Tag Archives: geodata

The wasted potential of Geospatial data

Geospatial data is about mapping data points to specific locations, but the sheer power inherent in that statement is being under-exploited.

DEFRA publishes a lot of geospatial data, in near real time, for things like the air quality index. There’s also lots of geospatial data around fisheries: for example, monthly languages.

Geospatial data formats

However, data quality can be a problem — catches allocated against points on land, which is clear wrong. Because most of the time, people don’t visualise their data on a map, things like this get missed. For people, data often means Excel or CSV formats. But these aren’t really designed in any way for geospatial data.

So, they should offer data in format like geoJSON. It’s one of the principles of open data to offer data in more than one format. People who are using ArcGIS prefer shapefile. But people working with Java will prefer the JSON format.

The privacy problem with geospatial data

Think about energy performance certificates. If that data has a geospatial element, it becomes much easier for councils, for example, to visual where there are energy performance issues in their area: this row of houses, or this group of companies. However, there are challenges here — the performance of an individual household feels like personal data. There’s discomfort there in sharing that information.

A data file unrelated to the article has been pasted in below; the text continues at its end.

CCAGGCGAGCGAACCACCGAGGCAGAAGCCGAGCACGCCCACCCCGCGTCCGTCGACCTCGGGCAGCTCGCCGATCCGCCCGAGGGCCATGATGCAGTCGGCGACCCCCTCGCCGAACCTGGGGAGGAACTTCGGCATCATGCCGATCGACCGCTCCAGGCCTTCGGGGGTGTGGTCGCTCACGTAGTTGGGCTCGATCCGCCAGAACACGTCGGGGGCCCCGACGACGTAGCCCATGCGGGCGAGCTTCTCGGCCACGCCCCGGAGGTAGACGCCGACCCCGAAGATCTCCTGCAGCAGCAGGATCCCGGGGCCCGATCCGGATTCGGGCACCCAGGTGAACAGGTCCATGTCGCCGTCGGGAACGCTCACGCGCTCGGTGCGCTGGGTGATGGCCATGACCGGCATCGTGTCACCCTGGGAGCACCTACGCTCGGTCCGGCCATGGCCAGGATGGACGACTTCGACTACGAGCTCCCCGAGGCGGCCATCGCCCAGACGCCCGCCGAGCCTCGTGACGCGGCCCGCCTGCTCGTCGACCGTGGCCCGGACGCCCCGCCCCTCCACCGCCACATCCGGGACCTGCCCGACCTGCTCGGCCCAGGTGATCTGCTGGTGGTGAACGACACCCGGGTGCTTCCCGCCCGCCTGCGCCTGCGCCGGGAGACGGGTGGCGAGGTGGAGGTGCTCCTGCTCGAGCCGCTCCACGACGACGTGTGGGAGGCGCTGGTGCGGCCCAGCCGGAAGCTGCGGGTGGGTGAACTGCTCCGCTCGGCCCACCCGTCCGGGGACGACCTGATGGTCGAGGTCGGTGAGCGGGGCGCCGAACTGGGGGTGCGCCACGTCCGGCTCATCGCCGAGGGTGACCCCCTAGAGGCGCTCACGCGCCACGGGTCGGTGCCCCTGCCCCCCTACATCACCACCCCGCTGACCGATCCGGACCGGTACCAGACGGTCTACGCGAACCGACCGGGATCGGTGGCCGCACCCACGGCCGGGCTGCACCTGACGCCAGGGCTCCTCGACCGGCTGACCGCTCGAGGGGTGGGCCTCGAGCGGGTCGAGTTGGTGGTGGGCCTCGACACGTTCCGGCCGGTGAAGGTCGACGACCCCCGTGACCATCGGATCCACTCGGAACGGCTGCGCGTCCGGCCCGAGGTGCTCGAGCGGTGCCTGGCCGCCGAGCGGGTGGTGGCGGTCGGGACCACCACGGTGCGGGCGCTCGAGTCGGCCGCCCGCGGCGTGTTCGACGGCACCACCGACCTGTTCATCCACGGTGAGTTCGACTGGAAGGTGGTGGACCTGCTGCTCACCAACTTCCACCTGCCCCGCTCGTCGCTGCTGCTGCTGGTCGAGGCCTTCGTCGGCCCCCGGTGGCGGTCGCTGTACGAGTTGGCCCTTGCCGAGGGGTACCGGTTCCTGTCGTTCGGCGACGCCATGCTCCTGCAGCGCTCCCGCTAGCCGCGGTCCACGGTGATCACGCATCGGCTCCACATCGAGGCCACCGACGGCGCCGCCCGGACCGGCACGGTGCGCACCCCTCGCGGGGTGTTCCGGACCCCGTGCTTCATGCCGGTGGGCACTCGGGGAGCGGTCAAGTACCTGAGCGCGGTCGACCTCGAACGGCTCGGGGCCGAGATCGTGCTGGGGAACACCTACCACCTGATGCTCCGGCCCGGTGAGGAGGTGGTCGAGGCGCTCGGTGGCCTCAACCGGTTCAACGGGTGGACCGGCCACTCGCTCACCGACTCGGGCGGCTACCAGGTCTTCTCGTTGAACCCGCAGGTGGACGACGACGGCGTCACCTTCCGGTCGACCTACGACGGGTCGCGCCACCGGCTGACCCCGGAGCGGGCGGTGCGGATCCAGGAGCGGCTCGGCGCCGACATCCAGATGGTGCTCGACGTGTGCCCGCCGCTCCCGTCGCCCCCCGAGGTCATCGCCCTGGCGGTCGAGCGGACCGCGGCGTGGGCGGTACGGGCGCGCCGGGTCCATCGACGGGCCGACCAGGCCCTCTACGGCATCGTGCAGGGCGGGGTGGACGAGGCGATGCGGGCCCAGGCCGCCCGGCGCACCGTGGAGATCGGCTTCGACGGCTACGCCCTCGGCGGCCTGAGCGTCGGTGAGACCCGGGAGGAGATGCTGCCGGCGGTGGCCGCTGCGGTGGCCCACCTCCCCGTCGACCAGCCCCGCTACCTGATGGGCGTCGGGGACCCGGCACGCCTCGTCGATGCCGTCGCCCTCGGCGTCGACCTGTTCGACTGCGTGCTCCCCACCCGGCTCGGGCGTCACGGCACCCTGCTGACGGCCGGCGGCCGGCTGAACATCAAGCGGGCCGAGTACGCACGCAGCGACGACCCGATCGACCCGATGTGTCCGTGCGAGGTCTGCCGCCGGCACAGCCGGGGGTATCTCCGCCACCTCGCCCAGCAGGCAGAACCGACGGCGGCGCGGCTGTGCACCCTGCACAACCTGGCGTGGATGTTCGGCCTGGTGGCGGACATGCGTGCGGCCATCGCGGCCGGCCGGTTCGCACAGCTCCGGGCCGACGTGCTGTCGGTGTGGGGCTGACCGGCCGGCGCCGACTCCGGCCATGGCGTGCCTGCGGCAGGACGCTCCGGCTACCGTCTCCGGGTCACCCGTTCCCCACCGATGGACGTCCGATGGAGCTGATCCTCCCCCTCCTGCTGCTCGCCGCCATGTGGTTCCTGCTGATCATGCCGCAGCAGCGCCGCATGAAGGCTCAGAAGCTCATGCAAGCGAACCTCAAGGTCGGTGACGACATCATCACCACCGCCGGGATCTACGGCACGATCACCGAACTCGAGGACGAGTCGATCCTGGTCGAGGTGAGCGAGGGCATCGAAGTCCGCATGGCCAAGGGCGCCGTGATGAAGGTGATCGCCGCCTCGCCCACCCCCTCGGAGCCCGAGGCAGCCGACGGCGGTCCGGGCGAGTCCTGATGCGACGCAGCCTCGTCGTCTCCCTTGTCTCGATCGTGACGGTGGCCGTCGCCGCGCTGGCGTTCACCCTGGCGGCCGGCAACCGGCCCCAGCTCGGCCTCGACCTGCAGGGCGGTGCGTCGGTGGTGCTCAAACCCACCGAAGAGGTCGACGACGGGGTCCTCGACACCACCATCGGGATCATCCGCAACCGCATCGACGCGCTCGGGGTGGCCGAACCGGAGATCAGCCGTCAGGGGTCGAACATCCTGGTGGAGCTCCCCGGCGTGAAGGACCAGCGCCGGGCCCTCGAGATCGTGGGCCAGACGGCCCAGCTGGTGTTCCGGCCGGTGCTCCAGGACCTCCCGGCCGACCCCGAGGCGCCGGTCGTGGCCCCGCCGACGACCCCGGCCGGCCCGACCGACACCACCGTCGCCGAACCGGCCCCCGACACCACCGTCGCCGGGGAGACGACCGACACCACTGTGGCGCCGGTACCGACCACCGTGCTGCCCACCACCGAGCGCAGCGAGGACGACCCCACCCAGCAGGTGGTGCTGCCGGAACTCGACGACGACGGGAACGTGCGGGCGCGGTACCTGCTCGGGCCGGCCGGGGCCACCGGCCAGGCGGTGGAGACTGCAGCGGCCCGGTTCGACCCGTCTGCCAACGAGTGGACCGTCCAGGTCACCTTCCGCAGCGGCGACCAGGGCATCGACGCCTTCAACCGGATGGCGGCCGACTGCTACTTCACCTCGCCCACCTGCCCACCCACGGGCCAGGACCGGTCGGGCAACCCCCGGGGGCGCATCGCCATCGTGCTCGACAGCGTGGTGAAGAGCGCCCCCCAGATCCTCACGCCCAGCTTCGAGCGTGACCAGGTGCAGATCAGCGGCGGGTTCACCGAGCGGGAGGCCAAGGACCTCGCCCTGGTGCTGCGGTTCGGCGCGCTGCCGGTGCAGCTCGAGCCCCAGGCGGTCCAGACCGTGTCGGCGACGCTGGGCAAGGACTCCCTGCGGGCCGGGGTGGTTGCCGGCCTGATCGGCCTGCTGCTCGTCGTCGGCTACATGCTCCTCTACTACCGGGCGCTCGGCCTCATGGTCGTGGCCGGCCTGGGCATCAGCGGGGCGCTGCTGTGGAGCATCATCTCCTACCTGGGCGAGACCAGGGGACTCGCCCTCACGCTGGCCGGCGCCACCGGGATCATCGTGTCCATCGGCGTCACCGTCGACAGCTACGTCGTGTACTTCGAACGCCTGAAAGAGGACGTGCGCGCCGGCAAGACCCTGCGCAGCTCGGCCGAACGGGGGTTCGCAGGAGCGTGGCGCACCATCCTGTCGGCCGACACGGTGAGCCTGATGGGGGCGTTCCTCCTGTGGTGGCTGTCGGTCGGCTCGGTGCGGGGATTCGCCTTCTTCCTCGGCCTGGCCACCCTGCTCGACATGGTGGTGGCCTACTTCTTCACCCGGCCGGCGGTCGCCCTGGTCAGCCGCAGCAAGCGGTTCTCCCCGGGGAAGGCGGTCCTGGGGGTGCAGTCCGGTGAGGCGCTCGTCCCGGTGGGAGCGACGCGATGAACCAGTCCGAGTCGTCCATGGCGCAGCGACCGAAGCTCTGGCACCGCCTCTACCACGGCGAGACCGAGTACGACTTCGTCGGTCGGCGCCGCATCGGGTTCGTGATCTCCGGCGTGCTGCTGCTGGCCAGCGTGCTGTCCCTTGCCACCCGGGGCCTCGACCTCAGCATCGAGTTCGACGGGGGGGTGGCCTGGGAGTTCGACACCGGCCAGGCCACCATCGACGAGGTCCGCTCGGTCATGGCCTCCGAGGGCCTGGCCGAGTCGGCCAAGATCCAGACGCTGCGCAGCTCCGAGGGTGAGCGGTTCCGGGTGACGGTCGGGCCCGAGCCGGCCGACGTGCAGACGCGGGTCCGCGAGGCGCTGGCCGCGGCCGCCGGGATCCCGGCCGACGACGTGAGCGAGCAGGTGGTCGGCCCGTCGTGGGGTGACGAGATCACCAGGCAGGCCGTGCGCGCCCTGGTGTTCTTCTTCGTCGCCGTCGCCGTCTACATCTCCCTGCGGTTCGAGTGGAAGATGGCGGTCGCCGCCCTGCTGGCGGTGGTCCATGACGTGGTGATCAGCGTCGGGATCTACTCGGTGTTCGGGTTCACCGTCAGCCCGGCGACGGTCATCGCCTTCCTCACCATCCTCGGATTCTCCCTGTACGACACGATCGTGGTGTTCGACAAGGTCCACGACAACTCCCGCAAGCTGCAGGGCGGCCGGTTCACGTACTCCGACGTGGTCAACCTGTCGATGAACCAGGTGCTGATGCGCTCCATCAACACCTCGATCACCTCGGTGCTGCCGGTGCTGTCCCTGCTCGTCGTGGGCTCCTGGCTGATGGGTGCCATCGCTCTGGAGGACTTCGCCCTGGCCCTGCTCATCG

Could you average the data from a group of properties to disguise the performance of individual properties? Strava has taken this approach to publish data about people’s activity without making it too personal. You’re reducing the resolution of the data to preserve people’s privacy.

In theory, you could start to use fuel poverty data, and credit reference data, to start identifying areas for intervention.

Using geospatial data for conservation

And fishing? Why publish monthly, when you could publish it weekly and daily? That could allow us to understand the impact of fishing activity in near real-time.

There are other sources of data, like crowdsourced citizen science projects. You can get people to report whale and dolphin sightings, with photos. You can analyse the geo data in the photos to start platting the presence of these creatures on a map, once you identify the creature from the photo. This can be simplified via an app upload from people’s phones.

There are so many ways we can use proper geospatial data for things like ocean conservation — it’s a big sustainability issue. But unless more people commit to publishing good geospatial data frequently, our knowledge of what is going on will go backwards.

Real time geospatial data is even better. The dolphin/whale example is just one project that would befit from this. Real-time decibel maps would be great for addressing noise pollution issues.

How to map everything – and how to share it

WARNING – liveblogging. Prone to error, inaccuracy and howling affronts to grammar and syntax. Posts will be improved over the next 48 hours

Map Everything_1

Google Docs notes for this session

(Alistair Rae introduced the ideas for this session in a blog post: How to map everything (but you definitely shouldn’t)

The age of open data has created an George Mallory approach to geo data: why did you create it? Because it’s there. Alistair has created loads of maps just because he could. But “why?” needs to be asked more.

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